Although the stamping process may be conducted with the type of mechanical presses which are employed in the metal stamping arts, the process of stamping the blanks of the present invention unexpectedly provides unusual advantages over those provided in the metal stamping arts in that the shaped articles made from such blanks can be provided with compound curve,, sharp comers and varying cross sections in stamping arts. Thus, fewer dies and processing steps are needed for preparing shaped articles having nonplanar configurations from the blanks of the present invention than would be needed if the same shaped articles were to be made from metal in a metal stamping process.

The following examples are merely illustrative of the present invention and are not intended as a limitation upon the scope thereof.

EXAMPLES Composites containing 60 weight percent resin and 40 weight percent glass fiber are prepared as disclosed hereinafter. When formed the composites will have a thickness of [00 mils and measure 48 inches wide by 96 inches long. The thermoplastic resins employed in preparing the composites are the following:

Resin Composition 8( Properties of resin A homopolymer of propylene having a melt index or melt flow at 230 C. of 4 and a melting or softening point of C.

B homopolymer of styrene having a Rossi Peakes flow at l35 C. of l9U-Z80 seconds and a melting or softening point of l00 C.

C a nylon-6 homopolymer having a melt index or melt e M of i6 and a melting or sofienins None of the hot blanks thus prepared are sticky and they are F easy to handle. They do not sag during transfer from the oven 8 polyvinylchloride homopolymer having an inherent viscosity of0.760.80 and a melting or soflening to h p The Stamped P q are devqd of SurfaFe point of 70 c. 5 blemishes due to entrapped air and they contain an even dis- 5 a 72/28 W and tribution of the resin and glass throughout. They have no resin acrylonitnle having a melt index or melt flow at h d Th l f l b dl 200 C. of 1.5 and a melting or softening point of e e p aques are F u as u] Ins pane S 100C. The loft of the glass mat is reported, as noted above, as a thickness of 0.040 to 0.500 inch per ounce per square foot of 10 glass mat. The measurement used to determine loft are taken The resins are used in the form of film or sheets which are o square foot samples of the mat and the samples are taken about 5 or 30 mils thick and the composites are prepared by across the width of the mat. The samples are then weighed to compression molding 5 plies of the resin with 3 plies of lofty provide the weight factor for the loft determination. The glass fiber mat for 10 minutes at a temperature which is about thickness of the mat is measured by a thickness gauge 50 to I00 C. above the softening or melting point of the resin. calibrated to [/1000 of an inch. The thickness values are The plies of resin and fiber glass are interleaved in the order taken while allowing the gauge foot 12 inches X 12 inches X resin/glass fiber/resin/glass fiber/resin/resin/glass fiber/resin. 1/8 inch steelplate-weight 5 pounds) to rest on the matwith no The glass fiber mat weighs about 1% ounces per square foot. load applied as well as with a uniform load of one pound per The compression molding conditions to be used, as well as square inch pressure. The loft is then calculated from the the specific resin, and the characteristics (loft and fiber weight and thickness values. The loft may then be reported in l ng h) of the glass mat to be used in preparing the six cominches of thickness per ounce of glass fiber per square foot of posites, l to VI, are listed below in table I: mat under either no-load" conditions, or under load condi- TABLE 1 Compression molding conditions Resin to be Lott ratio Fiborlungtli Tempera- Pressurv, used in the inglass ol'tltc glass ture, C. p.s.i. composite mat in the mat. Composite:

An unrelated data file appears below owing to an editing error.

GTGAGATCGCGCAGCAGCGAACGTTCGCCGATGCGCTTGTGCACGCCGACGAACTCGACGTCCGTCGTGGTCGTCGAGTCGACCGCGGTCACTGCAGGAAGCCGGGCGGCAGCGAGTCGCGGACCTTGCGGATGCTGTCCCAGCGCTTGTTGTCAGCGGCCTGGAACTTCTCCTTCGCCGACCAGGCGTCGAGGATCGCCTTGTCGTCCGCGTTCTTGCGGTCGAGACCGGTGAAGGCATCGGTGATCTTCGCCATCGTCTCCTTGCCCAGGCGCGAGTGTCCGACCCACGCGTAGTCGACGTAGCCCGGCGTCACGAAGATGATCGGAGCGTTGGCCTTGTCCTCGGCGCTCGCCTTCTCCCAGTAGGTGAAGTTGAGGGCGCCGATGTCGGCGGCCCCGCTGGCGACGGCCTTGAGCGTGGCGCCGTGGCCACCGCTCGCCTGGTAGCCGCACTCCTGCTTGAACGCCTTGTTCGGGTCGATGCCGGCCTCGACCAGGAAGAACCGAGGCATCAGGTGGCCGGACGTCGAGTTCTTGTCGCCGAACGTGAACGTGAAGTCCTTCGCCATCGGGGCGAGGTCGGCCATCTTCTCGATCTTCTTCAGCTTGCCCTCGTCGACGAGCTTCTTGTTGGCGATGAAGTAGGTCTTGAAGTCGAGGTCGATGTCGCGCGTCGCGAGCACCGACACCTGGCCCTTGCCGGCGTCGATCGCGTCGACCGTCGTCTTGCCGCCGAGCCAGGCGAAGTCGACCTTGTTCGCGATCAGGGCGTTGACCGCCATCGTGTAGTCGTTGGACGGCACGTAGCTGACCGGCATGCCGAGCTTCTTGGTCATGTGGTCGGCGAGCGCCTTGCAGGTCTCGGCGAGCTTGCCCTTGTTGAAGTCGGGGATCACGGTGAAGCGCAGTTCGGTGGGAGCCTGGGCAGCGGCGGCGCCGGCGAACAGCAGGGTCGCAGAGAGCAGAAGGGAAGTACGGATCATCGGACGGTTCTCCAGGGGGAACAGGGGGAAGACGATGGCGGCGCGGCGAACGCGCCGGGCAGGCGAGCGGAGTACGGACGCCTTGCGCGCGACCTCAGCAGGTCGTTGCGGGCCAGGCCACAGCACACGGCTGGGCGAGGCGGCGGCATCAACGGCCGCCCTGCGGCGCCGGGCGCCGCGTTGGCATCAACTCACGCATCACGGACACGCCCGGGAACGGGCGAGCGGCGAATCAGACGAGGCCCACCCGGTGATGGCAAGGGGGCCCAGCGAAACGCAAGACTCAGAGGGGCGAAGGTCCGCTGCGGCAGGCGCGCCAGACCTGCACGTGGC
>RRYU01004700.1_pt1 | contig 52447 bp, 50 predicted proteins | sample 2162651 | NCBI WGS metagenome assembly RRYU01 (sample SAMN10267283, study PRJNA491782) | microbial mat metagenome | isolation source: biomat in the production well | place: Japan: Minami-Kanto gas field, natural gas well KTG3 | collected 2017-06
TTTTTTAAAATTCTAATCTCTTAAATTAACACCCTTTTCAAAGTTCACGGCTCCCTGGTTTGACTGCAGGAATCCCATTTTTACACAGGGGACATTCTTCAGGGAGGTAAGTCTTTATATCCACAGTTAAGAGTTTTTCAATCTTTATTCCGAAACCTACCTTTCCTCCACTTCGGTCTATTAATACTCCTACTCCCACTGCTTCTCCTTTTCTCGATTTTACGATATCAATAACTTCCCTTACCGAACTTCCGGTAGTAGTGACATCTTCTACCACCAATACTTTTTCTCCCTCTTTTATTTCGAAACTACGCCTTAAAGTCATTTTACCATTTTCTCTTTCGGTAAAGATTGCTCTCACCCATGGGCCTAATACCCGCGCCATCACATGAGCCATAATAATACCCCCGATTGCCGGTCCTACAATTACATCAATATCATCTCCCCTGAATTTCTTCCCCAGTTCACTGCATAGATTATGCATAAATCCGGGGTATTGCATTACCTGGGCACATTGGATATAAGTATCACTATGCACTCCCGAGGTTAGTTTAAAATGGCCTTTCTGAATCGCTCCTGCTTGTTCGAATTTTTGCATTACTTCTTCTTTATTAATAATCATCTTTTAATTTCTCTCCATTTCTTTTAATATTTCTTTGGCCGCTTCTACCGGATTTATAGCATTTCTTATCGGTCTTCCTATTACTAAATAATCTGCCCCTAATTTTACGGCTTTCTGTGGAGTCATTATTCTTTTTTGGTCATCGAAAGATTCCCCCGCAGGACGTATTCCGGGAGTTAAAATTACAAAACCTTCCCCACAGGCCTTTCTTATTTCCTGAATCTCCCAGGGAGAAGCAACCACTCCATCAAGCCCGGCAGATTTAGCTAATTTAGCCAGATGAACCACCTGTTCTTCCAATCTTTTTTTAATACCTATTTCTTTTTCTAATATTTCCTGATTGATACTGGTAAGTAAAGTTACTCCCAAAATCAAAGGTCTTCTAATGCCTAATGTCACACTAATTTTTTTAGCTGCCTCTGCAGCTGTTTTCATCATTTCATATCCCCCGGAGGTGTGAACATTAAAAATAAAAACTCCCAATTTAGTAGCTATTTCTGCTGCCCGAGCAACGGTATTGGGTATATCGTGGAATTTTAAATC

I 205 50 A 3/ 1 Continuous.

205 50 A 5/1 5 inches. 220 75 B 3/1 Continuous. 240 75 C 3/1 Do. 200 100 D 2/1 2 inches. 245 100 E 3/1 Do.